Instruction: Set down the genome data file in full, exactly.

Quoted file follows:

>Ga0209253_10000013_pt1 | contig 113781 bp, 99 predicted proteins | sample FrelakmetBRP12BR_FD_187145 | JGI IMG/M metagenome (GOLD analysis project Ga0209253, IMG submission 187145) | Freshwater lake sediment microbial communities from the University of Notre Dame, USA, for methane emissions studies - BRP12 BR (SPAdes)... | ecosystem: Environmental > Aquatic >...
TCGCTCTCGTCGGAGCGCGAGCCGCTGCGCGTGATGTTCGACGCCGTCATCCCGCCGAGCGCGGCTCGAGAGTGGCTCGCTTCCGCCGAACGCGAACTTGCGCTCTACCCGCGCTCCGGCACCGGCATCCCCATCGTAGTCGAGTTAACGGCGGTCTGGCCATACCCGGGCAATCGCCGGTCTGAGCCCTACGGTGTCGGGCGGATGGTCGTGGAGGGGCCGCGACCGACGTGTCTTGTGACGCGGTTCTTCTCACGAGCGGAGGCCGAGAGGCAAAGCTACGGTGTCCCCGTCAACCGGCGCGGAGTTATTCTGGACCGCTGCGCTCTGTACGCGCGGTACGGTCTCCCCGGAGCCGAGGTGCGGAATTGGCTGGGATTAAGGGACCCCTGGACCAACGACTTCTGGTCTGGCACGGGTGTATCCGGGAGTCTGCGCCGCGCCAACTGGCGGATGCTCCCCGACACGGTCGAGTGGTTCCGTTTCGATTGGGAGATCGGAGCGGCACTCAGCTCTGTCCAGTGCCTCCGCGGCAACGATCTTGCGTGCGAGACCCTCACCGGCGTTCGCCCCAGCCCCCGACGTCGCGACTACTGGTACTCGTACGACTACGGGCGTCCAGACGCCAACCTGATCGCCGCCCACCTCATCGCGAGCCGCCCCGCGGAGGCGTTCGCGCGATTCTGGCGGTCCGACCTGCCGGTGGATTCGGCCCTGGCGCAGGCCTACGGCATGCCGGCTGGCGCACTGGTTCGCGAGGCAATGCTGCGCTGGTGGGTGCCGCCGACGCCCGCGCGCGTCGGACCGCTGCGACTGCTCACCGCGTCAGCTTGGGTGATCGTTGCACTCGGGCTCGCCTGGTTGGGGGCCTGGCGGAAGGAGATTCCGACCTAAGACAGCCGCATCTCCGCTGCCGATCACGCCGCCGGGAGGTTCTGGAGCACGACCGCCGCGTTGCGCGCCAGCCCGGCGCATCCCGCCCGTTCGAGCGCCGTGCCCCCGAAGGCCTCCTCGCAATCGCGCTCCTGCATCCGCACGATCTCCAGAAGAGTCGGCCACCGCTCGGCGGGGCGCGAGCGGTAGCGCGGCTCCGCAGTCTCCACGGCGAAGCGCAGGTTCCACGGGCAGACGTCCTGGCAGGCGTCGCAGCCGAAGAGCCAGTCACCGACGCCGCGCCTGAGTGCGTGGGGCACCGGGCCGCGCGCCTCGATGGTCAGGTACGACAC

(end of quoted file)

>Ga0209253_10000013_pt1 | contig 113781 bp, 99 predicted proteins | sample FrelakmetBRP12BR_FD_187145 | JGI IMG/M metagenome (GOLD analysis project Ga0209253, IMG submission 187145) | Freshwater lake sediment microbial communities from the University of Notre Dame, USA, for methane emissions studies - BRP12 BR (SPAdes)... | ecosystem: Environmental > Aquatic >...
TCGCTCTCGTCGGAGCGCGAGCCGCTGCGCGTGATGTTCGACGCCGTCATCCCGCCGAGCGCGGCTCGAGAGTGGCTCGCTTCCGCCGAACGCGAACTTGCGCTCTACCCGCGCTCCGGCACCGGCATCCCCATCGTAGTCGAGTTAACGGCGGTCTGGCCATACCCGGGCAATCGCCGGTCTGAGCCCTACGGTGTCGGGCGGATGGTCGTGGAGGGGCCGCGACCGACGTGTCTTGTGACGCGGTTCTTCTCACGAGCGGAGGCCGAGAGGCAAAGCTACGGTGTCCCCGTCAACCGGCGCGGAGTTATTCTGGACCGCTGCGCTCTGTACGCGCGGTACGGTCTCCCCGGAGCCGAGGTGCGGAATTGGCTGGGATTAAGGGACCCCTGGACCAACGACTTCTGGTCTGGCACGGGTGTATCCGGGAGTCTGCGCCGCGCCAACTGGCGGATGCTCCCCGACACGGTCGAGTGGTTCCGTTTCGATTGGGAGATCGGAGCGGCACTCAGCTCTGTCCAGTGCCTCCGCGGCAACGATCTTGCGTGCGAGACCCTCACCGGCGTTCGCCCCAGCCCCCGACGTCGCGACTACTGGTACTCGTACGACTACGGGCGTCCAGACGCCAACCTGATCGCCGCCCACCTCATCGCGAGCCGCCCCGCGGAGGCGTTCGCGCGATTCTGGCGGTCCGACCTGCCGGTGGATTCGGCCCTGGCGCAGGCCTACGGCATGCCGGCTGGCGCACTGGTTCGCGAGGCAATGCTGCGCTGGTGGGTGCCGCCGACGCCCGCGCGCGTCGGACCGCTGCGACTGCTCACCGCGTCAGCTTGGGTGATCGTTGCACTCGGGCTCGCCTGGTTGGGGGCCTGGCGGAAGGAGATTCCGACCTAAGACAGCCGCATCTCCGCTGCCGATCACGCCGCCGGGAGGTTCTGGAGCACGACCGCCGCGTTGCGCGCCAGCCCGGCGCATCCCGCCCGTTCGAGCGCCGTGCCCCCGAAGGCCTCCTCGCAATCGCGCTCCTGCATCCGCACGATCTCCAGAAGAGTCGGCCACCGCTCGGCGGGGCGCGAGCGGTAGCGCGGCTCCGCAGTCTCCACGGCGAAGCGCAGGTTCCACGGGCAGACGTCCTGGCAGGCGTCGCAGCCGAAGAGCCAGTCACCGACGCCGCGCCTGAGTGCGTGGGGCACCGGGCCGCGCGCCTCGATGGTCAGGTACGACAC